This undated photo provided by PepsiCo shows self-driving robots made by Robby Technologies. PepsiCo says it will start making snack deliveries with the robots on Thursday, Jan. 3, 2019, at the University of the Pacific in Stockton, Calif. Students will be able to order Baked Lay’s, SunChips or Bubly sparkling water on an app, and then meet the six-wheeled robot at more than 50 locations on campus. (PepsiCo via AP)

Snacks on wheels: PepsiCo tests self-driving robot delivery

The self-driving robots made an appearance on Thursday at the University of the Pacific in Stockton, California

Forget vending machines, PepsiCo is testing a way to bring snacks directly to college students.

The chip and beverage maker says it will start making deliveries with self-driving robots on Thursday at the University of the Pacific in Stockton, California. Students will be able to order Baked Lay’s, SunChips or Bubly sparkling water on an app, and then meet the six-wheeled robot at more than 50 locations on campus.

Other companies have been using self-driving vehicles to deliver food. Last month, supermarket operator Kroger announced it would start delivering groceries in a driverless vehicle from a store in Scottsdale, Arizona.

READ MORE: Robots not the equivalent of a human workforce yet

The robots used at the University of the Pacific will move at speeds of up to 6 miles per hour, according to Robby Technologies, which makes the robots. Three workers on the campus will be refilling the robots with food and drinks and replacing the batteries with recharged ones when they go dead.

At first three robots will be used, but then grow to a fleet of five over time. The robots, which weigh 80 pounds and are less than 3 feet tall, drive on their own and stop when someone is in front of it, Robby says.

READ MORE: Automated vehicles could kill wide range of jobs

PepsiCo says it’s testing this way to deliver its snacks because more of its customers want a convenient way to buy them on their phones.

Joseph Pisani, The Associated Press

Like us on Facebook and follow us on Twitter.

Get local stories you won't find anywhere else right to your inbox.
Sign up here

Just Posted

School buses for SD91 to start running from June 1

Parents urged to drop off and pick kids up whenever possible.

COVID-19 highlights lack of connectivity in First Nations communities

Many don’t have access required to utilize online platforms, says First Nations Technology Council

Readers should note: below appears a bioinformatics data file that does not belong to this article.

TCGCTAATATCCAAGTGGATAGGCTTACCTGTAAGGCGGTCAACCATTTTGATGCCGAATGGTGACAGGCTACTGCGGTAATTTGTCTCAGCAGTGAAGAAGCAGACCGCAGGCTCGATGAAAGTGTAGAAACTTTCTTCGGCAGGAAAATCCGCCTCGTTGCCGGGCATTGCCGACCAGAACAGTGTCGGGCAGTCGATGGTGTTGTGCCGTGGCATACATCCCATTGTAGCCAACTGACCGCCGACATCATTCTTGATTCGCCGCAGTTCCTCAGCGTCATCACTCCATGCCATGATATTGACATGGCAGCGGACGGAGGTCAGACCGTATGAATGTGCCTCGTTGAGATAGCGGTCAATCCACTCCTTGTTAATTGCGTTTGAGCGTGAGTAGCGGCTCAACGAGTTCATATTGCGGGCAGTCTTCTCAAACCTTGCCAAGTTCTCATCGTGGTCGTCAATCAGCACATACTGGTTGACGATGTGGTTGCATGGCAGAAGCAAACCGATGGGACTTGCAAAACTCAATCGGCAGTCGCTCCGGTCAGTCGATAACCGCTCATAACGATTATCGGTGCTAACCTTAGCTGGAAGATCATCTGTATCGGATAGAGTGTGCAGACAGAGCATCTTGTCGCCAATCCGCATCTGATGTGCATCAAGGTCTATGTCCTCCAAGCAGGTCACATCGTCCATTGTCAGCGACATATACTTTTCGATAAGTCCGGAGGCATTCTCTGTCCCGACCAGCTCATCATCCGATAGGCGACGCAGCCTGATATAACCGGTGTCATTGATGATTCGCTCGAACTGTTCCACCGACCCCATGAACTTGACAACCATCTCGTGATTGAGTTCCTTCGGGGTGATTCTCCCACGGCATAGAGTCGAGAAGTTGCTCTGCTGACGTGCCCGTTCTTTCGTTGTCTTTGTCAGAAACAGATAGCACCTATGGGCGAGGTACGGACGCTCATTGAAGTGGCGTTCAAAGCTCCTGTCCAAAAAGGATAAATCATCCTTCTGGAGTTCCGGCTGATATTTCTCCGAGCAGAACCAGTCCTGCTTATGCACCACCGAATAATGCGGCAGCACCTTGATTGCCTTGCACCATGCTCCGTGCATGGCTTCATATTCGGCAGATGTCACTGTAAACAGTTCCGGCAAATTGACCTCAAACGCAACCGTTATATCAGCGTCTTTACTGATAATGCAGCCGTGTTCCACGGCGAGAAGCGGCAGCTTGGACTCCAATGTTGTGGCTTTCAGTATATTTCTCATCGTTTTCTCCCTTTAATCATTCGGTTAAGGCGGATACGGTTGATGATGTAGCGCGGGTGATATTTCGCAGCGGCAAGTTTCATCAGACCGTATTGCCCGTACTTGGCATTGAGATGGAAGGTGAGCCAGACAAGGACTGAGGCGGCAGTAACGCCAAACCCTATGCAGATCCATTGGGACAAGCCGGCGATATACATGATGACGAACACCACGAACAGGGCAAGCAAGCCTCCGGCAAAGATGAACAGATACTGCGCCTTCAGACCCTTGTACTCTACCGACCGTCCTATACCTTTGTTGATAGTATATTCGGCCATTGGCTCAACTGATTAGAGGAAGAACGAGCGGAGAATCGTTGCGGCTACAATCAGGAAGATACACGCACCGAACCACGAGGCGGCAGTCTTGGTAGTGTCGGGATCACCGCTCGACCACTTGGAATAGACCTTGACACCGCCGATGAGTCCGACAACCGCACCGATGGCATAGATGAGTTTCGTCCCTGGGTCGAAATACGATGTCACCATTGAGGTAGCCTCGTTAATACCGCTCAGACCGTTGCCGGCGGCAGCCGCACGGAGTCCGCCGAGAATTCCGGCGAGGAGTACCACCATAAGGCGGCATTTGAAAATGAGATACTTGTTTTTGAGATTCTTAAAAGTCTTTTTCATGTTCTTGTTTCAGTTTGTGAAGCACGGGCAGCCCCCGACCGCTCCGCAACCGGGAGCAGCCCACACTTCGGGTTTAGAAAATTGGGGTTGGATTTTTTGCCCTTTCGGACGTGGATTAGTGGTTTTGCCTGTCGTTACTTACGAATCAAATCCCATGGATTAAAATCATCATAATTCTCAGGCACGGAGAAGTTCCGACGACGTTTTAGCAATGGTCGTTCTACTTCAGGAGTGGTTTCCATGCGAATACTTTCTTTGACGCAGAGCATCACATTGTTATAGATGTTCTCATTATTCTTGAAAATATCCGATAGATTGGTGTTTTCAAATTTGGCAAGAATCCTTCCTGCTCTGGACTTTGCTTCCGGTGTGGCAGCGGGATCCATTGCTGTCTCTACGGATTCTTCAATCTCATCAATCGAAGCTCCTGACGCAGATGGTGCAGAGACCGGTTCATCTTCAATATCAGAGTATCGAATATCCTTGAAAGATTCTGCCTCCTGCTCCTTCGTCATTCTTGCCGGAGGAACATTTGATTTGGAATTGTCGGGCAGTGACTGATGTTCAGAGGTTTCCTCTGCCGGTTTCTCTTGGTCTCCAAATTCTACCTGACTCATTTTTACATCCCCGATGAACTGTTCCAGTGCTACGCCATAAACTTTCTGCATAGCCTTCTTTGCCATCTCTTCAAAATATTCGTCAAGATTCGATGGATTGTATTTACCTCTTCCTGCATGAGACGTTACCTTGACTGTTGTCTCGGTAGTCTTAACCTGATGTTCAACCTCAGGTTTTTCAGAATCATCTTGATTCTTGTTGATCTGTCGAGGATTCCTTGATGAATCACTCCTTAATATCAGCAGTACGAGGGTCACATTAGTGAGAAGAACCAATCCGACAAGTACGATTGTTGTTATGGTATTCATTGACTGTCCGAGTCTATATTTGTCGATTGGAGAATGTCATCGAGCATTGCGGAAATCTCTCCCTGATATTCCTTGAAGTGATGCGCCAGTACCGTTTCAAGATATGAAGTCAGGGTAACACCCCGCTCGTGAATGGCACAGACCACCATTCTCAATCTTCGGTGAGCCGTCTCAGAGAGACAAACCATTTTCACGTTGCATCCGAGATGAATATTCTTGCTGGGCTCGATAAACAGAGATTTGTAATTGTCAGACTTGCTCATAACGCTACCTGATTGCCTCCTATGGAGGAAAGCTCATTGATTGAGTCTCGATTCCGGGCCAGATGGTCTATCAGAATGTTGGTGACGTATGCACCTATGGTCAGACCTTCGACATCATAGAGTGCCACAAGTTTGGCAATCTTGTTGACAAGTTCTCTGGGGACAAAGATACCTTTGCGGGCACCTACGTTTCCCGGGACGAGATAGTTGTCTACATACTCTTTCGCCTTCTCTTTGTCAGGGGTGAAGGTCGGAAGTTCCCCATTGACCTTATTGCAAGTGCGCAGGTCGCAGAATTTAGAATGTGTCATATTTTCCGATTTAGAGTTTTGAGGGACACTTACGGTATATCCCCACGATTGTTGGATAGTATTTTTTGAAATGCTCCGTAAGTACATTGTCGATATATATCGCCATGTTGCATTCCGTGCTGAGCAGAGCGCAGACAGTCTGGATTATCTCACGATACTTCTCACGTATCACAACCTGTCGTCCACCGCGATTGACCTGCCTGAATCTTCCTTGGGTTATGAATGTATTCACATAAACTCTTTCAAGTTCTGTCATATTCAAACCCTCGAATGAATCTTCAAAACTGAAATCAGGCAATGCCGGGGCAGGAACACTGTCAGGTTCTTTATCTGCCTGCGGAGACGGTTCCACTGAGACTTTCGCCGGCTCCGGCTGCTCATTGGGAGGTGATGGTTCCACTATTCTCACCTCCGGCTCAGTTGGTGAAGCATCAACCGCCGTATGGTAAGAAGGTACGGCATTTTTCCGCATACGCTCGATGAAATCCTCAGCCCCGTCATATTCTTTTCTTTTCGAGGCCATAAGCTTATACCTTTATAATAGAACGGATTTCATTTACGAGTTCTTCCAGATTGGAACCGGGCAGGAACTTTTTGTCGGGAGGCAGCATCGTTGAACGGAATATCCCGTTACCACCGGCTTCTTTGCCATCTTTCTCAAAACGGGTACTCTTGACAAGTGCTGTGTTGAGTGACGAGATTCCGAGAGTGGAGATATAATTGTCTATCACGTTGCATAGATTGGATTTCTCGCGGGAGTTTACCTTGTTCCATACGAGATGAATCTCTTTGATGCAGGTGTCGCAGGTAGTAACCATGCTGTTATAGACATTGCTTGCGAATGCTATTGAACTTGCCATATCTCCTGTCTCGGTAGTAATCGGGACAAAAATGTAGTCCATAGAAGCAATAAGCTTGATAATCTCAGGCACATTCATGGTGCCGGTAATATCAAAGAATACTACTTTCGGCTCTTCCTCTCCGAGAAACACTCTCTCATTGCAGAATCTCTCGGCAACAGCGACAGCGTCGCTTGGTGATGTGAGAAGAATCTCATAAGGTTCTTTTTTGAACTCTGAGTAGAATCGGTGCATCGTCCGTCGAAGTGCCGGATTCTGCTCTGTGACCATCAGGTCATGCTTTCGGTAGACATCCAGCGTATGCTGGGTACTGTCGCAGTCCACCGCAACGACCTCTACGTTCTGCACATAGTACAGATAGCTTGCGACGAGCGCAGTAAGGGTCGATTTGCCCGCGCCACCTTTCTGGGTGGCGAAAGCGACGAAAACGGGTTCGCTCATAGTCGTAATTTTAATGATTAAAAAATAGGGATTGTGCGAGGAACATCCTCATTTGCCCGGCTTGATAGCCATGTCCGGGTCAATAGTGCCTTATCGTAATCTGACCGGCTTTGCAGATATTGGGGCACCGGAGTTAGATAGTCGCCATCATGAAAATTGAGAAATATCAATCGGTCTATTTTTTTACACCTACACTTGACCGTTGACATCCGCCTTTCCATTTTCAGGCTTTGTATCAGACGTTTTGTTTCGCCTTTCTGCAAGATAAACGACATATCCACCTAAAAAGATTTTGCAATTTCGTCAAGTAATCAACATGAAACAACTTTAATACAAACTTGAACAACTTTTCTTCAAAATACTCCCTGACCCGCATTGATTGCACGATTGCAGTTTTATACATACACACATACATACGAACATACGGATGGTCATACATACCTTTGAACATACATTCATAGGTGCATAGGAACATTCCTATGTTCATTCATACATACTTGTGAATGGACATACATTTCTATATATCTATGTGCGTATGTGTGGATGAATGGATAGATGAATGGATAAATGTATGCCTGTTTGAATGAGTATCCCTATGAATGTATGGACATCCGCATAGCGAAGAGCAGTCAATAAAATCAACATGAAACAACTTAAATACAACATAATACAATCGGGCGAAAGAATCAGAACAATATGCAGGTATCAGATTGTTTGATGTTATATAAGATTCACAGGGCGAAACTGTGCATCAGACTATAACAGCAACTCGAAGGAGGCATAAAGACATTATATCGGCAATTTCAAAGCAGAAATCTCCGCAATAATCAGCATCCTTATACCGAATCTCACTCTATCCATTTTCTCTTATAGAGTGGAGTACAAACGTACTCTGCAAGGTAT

COVID-19: Fort St. James pharmacy reported to Northern Health for ‘spreading misconceptions’

“We can confirm that there have been lab-confirmed cases across the north - in both large and small communities,” says Northern Health.

Salmon closures announced for Skeena and Nass watersheds

DFO notice expands on May 21 chinook ban throughout Skeena watershed

Mission prison COVID-19 outbreak ends, 9 new cases in B.C.

New positive test at Port Coquitlam care home

Man who bound, murdered Vancouver Island teen still a risk to public: parole board

Kimberly Proctor’s killer is still ‘mismanaging emotions,’ has had ‘temper tantrums’

VIDEO: Humpback whales put on quite a show

The ‘playful’ pod lingered by a Campbell River tour operator’s boat for quite some time

Getting hitched at historic B.C. gold rush town still on table during COVID-19 pandemic

Micro-weddings, online visits, offered at Barkerville Historic Town and Park

Revelstoke woman finds welcoming letter on her Alberta-registered truck

There have been multiple reports online of vandalism to vehicles with Alberta licence plates

Introducing the West Coast Traveller: A voyage of the mind

Top armchair travel content for Alaska, Yukon, BC, Alberta, Washington, Oregon and California!

Spirit bear possibly spotted in West Kootenay

A local resident spotted the white-coloured bear while on an evening trail run near Castlegar on May 27

B.C. businesses ‘can’t shoulder burden’ of COVID-19 sick pay

Trudeau’s plan should be tied to federal emergency aid

B.C. teacher reprimanded for sharing homophobic and sexist memes, making racist comments

Klaus Hardy Breslauer was accused of making a laundry list of concerning decisions as a science teacher

Most Read